Faster, Telus! Faster!

See those small letters on Telus' new Fastap mobile phone? Those just might be the saviour of text

See those small letters on Telus’ new Fastap mobile phone? Those just might be the saviour of text

messaging in North America. No more entering weird combinations. Just hit the letters themselves. Life just got easier.

The key benefit to marketers could be that Fastap will lead to more text messaging campaigns. Because the system is easier to use than shortcodes are, marketers may boost targeting other demos besides youth. Scott Rogers, VP marketing of Toronto-based online dating service Lemontonic, says Fastap is just the sort of technology that could see widespread use at the company that targets

25- to 45-year-olds. He should know as Lemontonic is the first dating service to be based on Microsoft’s real time communications service.

‘This kind of phone is of high interest to us because it is more intuitive for a demographic that’s a little bit older and didn’t grow up with SMS,’ he says.

Simon Crowther, managing director of youth marketing firm alias marketing in Vancouver, and a staunch proponent of text messaging, adds, ‘Anything that simplifies the process is potentially something that will allow [marketers to use it more] because there’s still [a lot] of confusion about what shortcodes are.’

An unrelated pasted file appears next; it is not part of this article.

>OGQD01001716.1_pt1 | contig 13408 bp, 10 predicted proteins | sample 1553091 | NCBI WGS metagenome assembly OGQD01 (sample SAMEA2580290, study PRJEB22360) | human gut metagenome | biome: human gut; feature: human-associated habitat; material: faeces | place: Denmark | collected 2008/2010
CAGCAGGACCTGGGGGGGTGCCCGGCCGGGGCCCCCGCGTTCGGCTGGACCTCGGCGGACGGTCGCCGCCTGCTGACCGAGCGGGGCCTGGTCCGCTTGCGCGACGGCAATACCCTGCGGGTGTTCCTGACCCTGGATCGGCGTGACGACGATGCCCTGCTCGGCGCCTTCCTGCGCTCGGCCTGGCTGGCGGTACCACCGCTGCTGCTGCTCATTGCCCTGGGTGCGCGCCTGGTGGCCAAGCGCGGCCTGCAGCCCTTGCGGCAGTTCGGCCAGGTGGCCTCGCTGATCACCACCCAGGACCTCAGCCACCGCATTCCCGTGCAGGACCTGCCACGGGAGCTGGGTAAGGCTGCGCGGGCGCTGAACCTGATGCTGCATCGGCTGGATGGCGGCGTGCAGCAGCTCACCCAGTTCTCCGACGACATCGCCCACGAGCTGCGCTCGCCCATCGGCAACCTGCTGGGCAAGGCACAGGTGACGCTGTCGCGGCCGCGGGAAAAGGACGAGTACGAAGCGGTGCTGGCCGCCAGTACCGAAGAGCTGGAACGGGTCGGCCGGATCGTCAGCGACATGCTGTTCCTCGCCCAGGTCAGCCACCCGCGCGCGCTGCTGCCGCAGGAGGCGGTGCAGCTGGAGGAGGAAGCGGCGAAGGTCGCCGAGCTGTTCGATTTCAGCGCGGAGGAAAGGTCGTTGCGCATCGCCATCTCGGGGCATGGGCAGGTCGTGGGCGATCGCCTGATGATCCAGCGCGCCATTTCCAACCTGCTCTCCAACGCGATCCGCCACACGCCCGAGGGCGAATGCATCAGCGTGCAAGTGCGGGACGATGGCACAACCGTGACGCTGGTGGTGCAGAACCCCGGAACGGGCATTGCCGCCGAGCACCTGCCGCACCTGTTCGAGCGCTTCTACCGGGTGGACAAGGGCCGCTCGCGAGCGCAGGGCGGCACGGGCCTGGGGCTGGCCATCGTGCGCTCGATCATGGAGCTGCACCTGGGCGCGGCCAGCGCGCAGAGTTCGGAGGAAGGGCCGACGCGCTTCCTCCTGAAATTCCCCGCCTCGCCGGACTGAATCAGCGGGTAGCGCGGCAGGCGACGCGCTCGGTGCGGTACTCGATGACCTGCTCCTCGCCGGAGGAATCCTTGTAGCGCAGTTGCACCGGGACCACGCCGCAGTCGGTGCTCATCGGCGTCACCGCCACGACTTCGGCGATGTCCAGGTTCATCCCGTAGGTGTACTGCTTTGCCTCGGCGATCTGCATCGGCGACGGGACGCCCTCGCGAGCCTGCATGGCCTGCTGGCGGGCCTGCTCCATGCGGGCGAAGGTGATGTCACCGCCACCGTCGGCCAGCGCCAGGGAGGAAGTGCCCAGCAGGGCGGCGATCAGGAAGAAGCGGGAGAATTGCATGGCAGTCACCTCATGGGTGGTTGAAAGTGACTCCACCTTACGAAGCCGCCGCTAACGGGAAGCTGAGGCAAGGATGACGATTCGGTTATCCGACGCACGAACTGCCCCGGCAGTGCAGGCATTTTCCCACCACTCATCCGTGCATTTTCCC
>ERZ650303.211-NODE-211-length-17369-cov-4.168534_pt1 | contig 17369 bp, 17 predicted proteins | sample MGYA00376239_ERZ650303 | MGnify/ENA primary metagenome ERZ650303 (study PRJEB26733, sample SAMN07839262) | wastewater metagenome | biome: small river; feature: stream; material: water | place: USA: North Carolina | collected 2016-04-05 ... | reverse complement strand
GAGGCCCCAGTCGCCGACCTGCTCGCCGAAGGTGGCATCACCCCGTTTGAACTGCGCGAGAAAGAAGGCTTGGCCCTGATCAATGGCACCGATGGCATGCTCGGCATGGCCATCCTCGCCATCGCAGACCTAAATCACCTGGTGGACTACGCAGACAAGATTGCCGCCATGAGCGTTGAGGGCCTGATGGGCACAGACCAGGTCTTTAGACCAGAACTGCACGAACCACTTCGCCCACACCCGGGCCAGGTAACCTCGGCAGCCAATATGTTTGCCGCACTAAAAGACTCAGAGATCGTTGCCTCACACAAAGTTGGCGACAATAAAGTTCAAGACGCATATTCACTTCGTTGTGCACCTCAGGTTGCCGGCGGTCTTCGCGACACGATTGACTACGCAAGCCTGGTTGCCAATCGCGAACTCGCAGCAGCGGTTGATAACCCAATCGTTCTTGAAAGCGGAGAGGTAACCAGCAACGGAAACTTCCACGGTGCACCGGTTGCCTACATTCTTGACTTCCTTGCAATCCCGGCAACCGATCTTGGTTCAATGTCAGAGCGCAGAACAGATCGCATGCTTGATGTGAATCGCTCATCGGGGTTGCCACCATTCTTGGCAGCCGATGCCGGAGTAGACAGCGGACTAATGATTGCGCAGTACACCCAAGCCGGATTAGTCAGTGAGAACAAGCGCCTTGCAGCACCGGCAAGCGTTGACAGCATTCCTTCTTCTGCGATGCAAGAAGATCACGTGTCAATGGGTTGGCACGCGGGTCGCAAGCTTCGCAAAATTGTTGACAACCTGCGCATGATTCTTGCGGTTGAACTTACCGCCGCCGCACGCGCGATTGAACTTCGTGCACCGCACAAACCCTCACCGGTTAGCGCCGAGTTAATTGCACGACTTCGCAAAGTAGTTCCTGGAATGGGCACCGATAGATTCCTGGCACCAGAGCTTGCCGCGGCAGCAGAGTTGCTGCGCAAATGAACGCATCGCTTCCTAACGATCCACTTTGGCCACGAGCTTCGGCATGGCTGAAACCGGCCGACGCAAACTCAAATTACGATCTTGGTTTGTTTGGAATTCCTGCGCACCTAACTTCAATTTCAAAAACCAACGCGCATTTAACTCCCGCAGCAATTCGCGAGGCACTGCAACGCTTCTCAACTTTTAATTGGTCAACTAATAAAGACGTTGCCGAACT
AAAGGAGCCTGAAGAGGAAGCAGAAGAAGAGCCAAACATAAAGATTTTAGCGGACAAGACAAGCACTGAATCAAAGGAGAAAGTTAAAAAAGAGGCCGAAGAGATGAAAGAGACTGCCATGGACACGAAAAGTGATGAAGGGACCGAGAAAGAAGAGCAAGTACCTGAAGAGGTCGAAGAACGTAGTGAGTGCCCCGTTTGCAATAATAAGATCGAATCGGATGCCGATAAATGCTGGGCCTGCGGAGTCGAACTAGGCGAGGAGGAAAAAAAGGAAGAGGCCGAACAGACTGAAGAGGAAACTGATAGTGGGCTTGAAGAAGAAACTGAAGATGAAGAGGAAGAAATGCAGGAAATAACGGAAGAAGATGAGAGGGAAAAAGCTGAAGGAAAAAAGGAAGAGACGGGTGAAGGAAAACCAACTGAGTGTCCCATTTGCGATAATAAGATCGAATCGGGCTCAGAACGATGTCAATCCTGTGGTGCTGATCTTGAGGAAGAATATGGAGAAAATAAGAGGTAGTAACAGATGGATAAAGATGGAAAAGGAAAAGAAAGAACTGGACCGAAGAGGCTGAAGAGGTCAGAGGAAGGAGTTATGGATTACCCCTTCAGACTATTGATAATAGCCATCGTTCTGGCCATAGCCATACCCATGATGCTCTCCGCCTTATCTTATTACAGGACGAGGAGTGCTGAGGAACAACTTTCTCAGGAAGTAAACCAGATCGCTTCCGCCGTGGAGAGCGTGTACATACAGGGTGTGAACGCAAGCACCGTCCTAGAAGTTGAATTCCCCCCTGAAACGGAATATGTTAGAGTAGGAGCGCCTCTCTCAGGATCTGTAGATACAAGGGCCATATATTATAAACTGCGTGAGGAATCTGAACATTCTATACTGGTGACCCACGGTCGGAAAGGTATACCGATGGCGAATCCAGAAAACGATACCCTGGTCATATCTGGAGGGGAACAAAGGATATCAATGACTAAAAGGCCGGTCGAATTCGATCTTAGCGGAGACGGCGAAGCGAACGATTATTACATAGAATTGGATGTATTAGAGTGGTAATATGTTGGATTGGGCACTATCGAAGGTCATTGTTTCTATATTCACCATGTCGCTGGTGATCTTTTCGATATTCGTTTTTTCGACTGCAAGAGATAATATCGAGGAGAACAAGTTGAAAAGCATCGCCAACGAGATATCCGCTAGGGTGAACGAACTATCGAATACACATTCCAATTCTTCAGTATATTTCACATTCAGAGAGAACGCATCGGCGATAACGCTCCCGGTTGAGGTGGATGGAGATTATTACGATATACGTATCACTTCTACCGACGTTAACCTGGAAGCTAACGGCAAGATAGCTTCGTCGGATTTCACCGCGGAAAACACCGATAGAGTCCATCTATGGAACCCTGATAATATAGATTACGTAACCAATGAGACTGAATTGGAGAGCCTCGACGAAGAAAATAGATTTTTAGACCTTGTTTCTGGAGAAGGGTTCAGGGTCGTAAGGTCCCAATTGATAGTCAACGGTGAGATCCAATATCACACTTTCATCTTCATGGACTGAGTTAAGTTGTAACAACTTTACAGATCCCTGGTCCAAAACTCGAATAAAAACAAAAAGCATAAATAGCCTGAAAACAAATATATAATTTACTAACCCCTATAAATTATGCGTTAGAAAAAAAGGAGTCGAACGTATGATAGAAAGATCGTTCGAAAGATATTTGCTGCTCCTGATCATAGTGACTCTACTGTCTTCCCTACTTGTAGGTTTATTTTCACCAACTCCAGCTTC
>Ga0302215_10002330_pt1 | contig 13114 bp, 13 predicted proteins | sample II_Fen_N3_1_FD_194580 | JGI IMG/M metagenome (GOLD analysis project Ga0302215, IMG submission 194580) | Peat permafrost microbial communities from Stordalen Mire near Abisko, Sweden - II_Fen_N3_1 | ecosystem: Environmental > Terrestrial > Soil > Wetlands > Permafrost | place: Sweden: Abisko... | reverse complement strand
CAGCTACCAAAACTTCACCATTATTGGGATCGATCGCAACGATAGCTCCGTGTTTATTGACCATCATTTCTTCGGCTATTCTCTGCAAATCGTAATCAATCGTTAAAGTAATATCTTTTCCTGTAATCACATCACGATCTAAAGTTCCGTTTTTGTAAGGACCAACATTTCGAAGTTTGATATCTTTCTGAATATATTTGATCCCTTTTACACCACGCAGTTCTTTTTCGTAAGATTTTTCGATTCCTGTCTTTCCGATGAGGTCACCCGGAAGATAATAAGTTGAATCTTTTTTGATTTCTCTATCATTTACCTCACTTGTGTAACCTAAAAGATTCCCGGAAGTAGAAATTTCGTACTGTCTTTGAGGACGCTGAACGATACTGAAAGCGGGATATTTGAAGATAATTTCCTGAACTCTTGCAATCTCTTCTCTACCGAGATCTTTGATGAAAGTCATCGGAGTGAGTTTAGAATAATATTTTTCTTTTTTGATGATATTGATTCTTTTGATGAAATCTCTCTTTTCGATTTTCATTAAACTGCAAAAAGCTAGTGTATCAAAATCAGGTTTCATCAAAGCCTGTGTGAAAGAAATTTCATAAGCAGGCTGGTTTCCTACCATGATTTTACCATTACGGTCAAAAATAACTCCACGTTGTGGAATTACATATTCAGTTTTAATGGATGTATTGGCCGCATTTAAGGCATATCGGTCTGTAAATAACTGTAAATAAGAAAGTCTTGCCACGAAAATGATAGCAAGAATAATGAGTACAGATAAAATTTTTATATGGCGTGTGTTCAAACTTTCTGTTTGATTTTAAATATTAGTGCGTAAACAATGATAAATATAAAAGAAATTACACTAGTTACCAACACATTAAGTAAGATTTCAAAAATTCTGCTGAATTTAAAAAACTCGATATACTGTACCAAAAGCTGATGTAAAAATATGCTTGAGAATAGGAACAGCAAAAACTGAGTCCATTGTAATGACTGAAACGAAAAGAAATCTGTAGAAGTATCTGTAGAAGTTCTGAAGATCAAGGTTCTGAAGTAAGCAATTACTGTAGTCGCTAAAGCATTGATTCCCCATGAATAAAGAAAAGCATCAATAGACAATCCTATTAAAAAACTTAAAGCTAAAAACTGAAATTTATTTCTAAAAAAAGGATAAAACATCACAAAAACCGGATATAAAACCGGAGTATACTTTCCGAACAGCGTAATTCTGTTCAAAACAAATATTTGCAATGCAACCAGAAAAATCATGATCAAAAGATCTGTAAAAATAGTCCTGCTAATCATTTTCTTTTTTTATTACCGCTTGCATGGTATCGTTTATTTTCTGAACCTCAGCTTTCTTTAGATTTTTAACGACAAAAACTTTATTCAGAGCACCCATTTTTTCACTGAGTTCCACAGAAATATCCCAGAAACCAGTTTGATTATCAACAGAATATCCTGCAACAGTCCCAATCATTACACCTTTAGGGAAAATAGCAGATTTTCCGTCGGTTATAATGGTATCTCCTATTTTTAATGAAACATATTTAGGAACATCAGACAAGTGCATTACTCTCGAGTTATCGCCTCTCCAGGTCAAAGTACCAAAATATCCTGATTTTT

Gary Schwartz, president of Toronto’s mobile marketing firm Impact Mobile, says technology isn’t the barrier to entry with text messaging – the barrier is the continued lack of a compelling call to action in SMS campaigns that appeal to older folks. ‘If the marketing community understands that having a one-to-one communication with somebody while they’re on the street is of huge value, then yes, they’ll be able to move the demo up with good phones.’

The phone, which is being developed along with Digit Wireless and LG Electronics, is scheduled for release this fall.